6. I had to write a commentary on this peice for my IB English class. It's really a representation of the 1940s society. The "white stone" with the "red lips" and "carmined" nails represents the beautiful pale white women with the red lips of the 40s, while the different types of fish symbolize the type of men there were during that time. The "lean dark makerel" represent the tall, darkk and handsom sailor that was on leave, the "crustacean old man", the one thats just a pleasure seeker, etc. The poem overall represents the importance that they put on beauty over true love in that era, and his use of fish as the characters made a union between the land and sea. How even in nature, animals go for the better looking, better fit mates. It's truly a deep poeml, really great. I hope this cleared up somethings though :)

  7. Anonymous, thank you for your comment, please don't feel offended if I disagree with you. I think getting hung up on 1940s society is a mistake. Undoubtedly, it is a poem of its time, the poet writes about his own world, the world in which he observes, but to see this as a period-piece is to miss the more universal truths within.
    The idea that it refers to a "type of men there were during that time" ignores the fact that those "types" are to be found in our current world, in writings of the seventeenth century, and in the future, I have no doubt, they will still exist, human nature remains similar, whilst our costumes and our speech alter.
    Importance of beauty over true love? Just the same now as ever. Look at the magazines and newspapers whose pages are dominated by pictures of "celebrities", look at their lives.
    As for animals going for fitter, better looking mates, that's debatable too. Fitter, for sure. But who defines "better looking" in the animal kingdom? Many animals, in oestrus, will mate with any other that presents itself.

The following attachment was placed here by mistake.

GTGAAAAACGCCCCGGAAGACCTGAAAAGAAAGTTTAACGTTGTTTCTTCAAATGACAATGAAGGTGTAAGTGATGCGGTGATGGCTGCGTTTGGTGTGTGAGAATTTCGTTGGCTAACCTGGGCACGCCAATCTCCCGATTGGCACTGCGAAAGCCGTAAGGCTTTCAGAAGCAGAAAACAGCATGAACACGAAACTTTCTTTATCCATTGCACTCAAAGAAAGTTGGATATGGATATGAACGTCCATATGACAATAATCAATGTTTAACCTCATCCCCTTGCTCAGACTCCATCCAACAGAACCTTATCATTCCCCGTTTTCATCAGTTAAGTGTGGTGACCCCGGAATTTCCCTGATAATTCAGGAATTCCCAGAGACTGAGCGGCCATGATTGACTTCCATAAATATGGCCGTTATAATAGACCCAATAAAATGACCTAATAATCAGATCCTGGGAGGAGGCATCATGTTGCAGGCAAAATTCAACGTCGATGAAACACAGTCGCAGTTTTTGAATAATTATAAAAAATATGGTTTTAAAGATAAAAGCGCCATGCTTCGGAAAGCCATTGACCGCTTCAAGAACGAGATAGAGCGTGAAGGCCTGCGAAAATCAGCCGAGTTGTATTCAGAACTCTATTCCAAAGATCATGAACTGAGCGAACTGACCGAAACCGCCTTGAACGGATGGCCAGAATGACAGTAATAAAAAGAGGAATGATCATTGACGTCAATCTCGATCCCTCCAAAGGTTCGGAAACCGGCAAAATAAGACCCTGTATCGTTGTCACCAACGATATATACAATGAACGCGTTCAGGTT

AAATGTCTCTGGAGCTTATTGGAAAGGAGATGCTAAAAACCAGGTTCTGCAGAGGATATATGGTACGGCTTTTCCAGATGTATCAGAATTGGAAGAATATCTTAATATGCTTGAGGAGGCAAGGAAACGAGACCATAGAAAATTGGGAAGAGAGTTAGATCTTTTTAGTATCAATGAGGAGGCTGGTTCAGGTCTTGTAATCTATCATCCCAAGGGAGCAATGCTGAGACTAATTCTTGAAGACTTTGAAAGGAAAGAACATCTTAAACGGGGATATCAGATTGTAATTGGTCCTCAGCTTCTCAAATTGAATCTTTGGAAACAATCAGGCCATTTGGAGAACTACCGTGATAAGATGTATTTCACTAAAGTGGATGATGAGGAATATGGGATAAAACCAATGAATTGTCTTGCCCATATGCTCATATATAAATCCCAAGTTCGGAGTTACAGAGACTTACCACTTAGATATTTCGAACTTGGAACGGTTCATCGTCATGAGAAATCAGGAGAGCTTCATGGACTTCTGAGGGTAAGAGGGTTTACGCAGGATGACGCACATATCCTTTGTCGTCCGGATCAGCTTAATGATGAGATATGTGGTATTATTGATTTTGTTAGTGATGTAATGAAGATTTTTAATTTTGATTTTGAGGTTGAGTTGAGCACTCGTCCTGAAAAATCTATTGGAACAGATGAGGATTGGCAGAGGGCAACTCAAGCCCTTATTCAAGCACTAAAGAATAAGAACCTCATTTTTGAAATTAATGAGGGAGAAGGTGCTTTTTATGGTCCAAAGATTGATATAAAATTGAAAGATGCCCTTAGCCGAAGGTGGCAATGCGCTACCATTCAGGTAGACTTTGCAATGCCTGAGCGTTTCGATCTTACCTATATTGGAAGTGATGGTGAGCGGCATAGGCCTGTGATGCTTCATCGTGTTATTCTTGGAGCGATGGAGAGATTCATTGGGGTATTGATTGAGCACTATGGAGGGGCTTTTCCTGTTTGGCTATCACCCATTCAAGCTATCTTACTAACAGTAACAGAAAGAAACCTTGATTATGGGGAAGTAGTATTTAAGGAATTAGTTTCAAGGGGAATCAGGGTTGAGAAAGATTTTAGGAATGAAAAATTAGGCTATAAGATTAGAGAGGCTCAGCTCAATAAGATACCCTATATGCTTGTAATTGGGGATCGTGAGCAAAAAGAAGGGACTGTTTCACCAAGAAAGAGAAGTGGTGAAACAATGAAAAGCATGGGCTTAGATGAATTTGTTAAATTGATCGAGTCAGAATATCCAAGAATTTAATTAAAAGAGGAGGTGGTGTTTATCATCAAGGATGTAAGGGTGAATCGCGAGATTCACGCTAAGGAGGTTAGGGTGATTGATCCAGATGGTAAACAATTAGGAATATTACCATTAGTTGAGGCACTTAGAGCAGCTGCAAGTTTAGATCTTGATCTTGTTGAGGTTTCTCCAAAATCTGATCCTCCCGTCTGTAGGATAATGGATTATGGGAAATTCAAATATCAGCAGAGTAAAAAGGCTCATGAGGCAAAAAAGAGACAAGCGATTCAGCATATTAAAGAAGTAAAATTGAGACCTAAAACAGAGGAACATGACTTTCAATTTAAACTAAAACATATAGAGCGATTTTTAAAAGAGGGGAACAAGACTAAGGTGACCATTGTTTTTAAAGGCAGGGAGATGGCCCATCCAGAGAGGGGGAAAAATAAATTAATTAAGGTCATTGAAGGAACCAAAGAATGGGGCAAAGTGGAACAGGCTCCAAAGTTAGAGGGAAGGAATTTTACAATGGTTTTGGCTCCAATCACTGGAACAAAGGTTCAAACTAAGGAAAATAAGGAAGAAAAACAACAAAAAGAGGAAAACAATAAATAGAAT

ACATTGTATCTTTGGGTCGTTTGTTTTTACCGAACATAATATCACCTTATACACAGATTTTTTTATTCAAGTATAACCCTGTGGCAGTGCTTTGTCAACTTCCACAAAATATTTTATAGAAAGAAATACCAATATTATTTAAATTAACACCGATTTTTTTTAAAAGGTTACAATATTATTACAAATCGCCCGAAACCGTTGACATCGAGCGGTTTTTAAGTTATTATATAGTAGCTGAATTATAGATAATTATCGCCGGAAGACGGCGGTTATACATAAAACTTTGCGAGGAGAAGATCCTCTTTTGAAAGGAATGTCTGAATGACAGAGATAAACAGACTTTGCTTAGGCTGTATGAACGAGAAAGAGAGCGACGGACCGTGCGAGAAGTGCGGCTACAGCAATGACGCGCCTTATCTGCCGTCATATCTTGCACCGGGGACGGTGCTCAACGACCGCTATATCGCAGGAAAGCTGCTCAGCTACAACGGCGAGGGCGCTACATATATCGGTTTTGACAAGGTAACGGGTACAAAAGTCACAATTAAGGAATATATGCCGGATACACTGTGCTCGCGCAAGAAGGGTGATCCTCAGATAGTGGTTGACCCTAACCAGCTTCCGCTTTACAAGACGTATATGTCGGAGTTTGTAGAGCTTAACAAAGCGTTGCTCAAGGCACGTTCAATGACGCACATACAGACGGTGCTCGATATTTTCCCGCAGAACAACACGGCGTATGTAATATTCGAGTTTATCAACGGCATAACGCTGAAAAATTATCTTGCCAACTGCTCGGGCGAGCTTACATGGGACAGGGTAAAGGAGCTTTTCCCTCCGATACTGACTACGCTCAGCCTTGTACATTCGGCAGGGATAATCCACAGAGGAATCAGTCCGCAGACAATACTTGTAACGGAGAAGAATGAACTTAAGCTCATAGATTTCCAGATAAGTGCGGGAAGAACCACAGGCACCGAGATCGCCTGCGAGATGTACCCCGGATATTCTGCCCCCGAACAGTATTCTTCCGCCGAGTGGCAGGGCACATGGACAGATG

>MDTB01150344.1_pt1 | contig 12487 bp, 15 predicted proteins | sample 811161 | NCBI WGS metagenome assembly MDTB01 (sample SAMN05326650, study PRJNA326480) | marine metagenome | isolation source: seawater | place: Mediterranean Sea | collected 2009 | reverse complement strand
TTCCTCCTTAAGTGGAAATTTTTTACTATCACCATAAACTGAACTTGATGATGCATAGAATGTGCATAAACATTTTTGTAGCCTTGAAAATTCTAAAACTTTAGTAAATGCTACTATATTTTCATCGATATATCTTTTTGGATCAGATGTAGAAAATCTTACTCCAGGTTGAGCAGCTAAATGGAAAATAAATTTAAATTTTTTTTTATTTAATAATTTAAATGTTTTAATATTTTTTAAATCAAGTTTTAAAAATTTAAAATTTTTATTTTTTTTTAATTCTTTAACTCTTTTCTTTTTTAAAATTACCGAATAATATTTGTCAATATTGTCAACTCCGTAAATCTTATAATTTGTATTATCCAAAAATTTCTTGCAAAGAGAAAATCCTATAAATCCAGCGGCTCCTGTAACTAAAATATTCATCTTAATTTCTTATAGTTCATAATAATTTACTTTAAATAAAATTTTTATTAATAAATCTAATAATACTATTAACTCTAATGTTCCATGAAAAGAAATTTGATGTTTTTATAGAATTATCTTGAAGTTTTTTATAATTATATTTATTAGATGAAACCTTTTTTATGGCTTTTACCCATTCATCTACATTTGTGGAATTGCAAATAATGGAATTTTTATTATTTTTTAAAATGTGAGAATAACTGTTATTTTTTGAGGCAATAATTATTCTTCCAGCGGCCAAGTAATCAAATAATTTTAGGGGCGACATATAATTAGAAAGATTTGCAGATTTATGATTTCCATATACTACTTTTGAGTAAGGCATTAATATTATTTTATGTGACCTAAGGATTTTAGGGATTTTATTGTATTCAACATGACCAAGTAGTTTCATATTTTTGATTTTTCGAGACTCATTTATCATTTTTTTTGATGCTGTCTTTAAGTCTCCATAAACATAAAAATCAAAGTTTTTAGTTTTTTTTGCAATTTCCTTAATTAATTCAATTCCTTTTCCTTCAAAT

In the human context, beauty is valued, but often not quite as much as wealth, celebrity, fame, and power, those factors alone ensure that often the beauties will mate with people who are not deemed conventionally attractive.
    More importantly, to many, an intellectual bond, a calling together of minds is far more important than the outer appearance. The fit mate is not always the good looking one, the fit mate may be the one with the mental ability, or the socio-economic position that ensures the long term advantage of any offspring of the union.
    Finally, might I recommend you observe the people around you in your school. Both students and teaching staff, you'll see the behaviour of fish in an egyptian tea-garden played out every day. All these "types" can be seen there, if you just look,
    See how the beautiful or popular students have rings of hangers on, circling at different distances, willing to assist, desperate to be acknowledged. See how some shrug it off, turn a cold shoulder to the supplicants.
    And I promise you, the same thing is happening in the teacher's lounge.

    IB English class? is that International Baccalaureate? Where are you studying?

  8. In IB Englsih, we alalyze not jsut the meaing of the poem, but the literary devices, the time period, etc, etc. However,yes I am in IB in South Florida.Very hord program, however, it's my last year, so I'm rather excited to get it over with.